Conor Friedersdorf: The Colonel Klink of the Blogosphere Responds to Breitbart and The Bigs

Man alive, when you require 2700 words to explain your way out of 900, maybe it’s best to just …. stay down.

Early on, even before Big Government opened, when Big Hollywood was still in its infancy, I was introduced to Conor Friedersdorf through an email he sent to Andrew Breitbart asking him for an editorial job. Without comment, Andrew forwarded Conor’s email and since I was still green, I didn’t really know what to make of someone who felt that he should be installed in a position where he would ensure the political arguments made by our contributors were intellectually sound (that was the crux of his inquiry — really). Did Andrew agree with him? Had he forwarded the email to make some sort of point?


But the more of Conor’s inquiry I read, the wider the smile reached across my face. It was obvious the author was a young, arrogant, self-serious clown who thought he was pretty special but was really only blessed with the necessary lack of self-awareness required to allow him to keep on keeping on without ever noticing that the whole wide world was laughing at him — especially his liberal friends who only kept him around because he was useful. Just as Colonel Klink on “Hogan’s Heroes” was never aware he was being used by Colonel Hogan — that he was a walking joke respected by no one and only flattered when it was necessary to get him to help the other side — so too is Conor Friedersdorf.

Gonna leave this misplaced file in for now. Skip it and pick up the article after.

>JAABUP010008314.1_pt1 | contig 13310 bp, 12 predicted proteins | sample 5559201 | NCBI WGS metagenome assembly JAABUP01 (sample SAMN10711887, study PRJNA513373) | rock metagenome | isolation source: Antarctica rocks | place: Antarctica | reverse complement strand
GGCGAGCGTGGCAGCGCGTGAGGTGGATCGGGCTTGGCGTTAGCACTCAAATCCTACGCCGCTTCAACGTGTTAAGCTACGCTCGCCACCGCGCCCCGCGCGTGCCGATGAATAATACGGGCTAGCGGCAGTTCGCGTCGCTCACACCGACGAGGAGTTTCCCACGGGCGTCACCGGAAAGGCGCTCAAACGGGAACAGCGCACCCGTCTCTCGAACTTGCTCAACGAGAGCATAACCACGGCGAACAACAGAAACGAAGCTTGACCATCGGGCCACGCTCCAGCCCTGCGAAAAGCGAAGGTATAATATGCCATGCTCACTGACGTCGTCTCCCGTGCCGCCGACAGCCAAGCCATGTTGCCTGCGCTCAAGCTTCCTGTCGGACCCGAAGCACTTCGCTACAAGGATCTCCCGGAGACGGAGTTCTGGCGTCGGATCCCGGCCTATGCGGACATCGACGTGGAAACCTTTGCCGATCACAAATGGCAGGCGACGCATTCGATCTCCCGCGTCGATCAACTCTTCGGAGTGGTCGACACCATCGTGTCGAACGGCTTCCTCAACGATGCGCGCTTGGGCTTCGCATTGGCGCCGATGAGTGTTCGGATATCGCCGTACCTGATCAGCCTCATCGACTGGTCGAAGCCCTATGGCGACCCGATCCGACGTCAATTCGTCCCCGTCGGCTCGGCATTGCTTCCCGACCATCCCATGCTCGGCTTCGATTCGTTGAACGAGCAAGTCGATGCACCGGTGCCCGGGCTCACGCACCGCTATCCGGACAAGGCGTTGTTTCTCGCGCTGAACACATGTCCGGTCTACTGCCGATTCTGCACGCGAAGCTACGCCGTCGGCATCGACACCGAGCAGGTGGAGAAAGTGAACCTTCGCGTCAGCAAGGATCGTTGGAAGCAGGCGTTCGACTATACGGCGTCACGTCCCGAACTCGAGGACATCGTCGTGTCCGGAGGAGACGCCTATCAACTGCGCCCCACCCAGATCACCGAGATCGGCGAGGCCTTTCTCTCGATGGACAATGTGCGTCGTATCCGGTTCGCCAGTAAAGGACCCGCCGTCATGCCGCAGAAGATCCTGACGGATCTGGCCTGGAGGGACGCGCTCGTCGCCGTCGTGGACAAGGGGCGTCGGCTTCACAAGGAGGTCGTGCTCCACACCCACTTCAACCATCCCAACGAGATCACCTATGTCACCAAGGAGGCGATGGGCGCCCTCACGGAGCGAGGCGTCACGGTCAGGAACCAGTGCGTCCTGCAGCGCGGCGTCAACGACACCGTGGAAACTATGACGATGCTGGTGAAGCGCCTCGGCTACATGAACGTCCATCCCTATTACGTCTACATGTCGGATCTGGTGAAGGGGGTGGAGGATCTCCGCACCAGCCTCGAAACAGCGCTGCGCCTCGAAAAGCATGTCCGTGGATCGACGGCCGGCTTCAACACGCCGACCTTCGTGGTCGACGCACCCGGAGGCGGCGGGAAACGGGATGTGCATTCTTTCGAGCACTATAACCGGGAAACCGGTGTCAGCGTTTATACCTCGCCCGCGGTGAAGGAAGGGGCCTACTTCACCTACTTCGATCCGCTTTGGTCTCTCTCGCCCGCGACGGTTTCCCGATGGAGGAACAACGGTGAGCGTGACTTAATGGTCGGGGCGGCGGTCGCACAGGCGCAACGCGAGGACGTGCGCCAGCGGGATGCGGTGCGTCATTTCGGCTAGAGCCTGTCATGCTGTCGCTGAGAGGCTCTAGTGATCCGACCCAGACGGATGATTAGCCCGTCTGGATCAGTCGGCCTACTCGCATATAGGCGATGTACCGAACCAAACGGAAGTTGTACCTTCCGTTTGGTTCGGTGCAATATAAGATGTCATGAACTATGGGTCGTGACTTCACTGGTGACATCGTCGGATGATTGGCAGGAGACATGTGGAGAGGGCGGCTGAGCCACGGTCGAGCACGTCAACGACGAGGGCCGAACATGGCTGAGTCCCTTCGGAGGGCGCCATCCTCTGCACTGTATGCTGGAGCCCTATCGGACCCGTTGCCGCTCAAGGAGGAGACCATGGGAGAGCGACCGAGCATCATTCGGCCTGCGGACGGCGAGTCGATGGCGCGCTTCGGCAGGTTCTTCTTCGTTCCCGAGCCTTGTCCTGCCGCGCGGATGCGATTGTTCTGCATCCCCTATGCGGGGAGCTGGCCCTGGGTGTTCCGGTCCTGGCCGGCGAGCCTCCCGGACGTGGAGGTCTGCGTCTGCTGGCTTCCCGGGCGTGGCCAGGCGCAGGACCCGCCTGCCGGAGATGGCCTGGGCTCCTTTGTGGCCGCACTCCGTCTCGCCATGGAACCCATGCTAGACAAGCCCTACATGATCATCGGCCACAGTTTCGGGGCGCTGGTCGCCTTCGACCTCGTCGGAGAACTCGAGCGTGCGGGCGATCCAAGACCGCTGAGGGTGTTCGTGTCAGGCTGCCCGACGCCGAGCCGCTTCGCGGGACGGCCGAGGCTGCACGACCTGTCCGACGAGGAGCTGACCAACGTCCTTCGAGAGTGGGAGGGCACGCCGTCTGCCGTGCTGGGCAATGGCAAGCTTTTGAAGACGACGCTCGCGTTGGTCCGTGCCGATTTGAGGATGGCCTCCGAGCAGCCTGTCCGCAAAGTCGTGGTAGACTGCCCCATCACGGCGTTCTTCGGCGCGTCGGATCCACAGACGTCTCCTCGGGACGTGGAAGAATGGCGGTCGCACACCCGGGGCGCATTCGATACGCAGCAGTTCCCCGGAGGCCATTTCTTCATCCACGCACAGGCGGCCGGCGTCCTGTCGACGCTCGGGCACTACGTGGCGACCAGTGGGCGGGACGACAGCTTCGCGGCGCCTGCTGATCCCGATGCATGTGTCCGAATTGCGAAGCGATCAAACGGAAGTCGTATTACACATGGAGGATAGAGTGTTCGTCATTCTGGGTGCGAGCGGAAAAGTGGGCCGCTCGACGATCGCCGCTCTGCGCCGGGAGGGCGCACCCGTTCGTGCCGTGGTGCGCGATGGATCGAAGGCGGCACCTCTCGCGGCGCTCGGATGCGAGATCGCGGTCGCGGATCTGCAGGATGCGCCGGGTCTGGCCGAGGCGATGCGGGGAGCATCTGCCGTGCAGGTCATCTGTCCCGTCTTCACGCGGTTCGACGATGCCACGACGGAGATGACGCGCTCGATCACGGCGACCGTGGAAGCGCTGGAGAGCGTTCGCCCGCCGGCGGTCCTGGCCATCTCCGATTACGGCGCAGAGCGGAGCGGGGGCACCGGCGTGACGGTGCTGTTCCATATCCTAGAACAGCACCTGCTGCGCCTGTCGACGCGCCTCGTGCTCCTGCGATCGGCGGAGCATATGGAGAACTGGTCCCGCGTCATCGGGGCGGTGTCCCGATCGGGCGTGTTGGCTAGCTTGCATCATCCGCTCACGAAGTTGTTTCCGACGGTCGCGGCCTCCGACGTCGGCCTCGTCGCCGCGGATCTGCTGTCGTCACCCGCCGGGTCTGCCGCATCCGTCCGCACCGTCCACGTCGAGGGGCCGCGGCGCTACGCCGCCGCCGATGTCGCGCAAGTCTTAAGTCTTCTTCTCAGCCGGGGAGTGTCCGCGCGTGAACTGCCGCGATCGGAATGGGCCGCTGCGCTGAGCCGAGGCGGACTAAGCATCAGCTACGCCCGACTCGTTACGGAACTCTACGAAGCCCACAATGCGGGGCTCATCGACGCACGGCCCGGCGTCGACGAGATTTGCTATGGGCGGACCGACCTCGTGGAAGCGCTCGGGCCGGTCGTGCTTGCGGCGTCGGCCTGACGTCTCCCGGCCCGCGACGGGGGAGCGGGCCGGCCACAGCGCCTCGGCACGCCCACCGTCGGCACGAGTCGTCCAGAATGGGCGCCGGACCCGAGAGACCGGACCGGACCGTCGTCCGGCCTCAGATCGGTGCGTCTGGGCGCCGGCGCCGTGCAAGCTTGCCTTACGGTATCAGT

If you read the opening paragraphs of Conor’s reactionary and defensive response to us (and Breitbart specifically — who Conor is somewhat obsessed with), this is how he presents his conservative bonifides:

I’ve shown that the DEA callously prevents sick people from getting useful therapy, highlighted work done by the Institute for Justice to advance economic freedom, called out the TSA for its harassment of air travelers, noted that kidney patients are dying needlessly, urged on efforts to rein in excessive public employee pensions in California, called for a repeal of the light-bulb law, highlighted Orwellian threats to privacy, and complained that federal prosecutors misallocate resources.

I’ve profiled Gary Johnson, formulated 11 questions all presidential candidates should be asked to test their civil liberties bonifides, urged the tea party movement to embrace Mitch Daniels, warned against the inexperience of Michele Bachmann, and even curated nearly 100 fantastic pieces of journalism!

Despite those pieces and many others (267 items over almost four months, to be exact), the highest traffic thing I’ve written, the most liked and the most hated, the most quoted, linked, commented on, praised, excoriated, and widely controversial, is a lighthearted item about going to “The Undefeated” last Friday[.]

Wow. That’s quite the conservative resume — a regular rundown of all the important arguments of our time. (I think my eyes just saw the back of my skull.)

Friedersdorf is among that classless class of so-called “conservatives” I call Underminers. By calling themselves conservatives and, more importantly, by offering themselves up as willing to be used by the Left as a sort of double agent in order to damage the conservative cause (and therefore America), Underminers willingly play this mercenary game knowing it’s the quickest possible way to stand out and garner love from left-wing MSM — who are all-too ready and willing to use these Conservative Underminers to further their dirty work.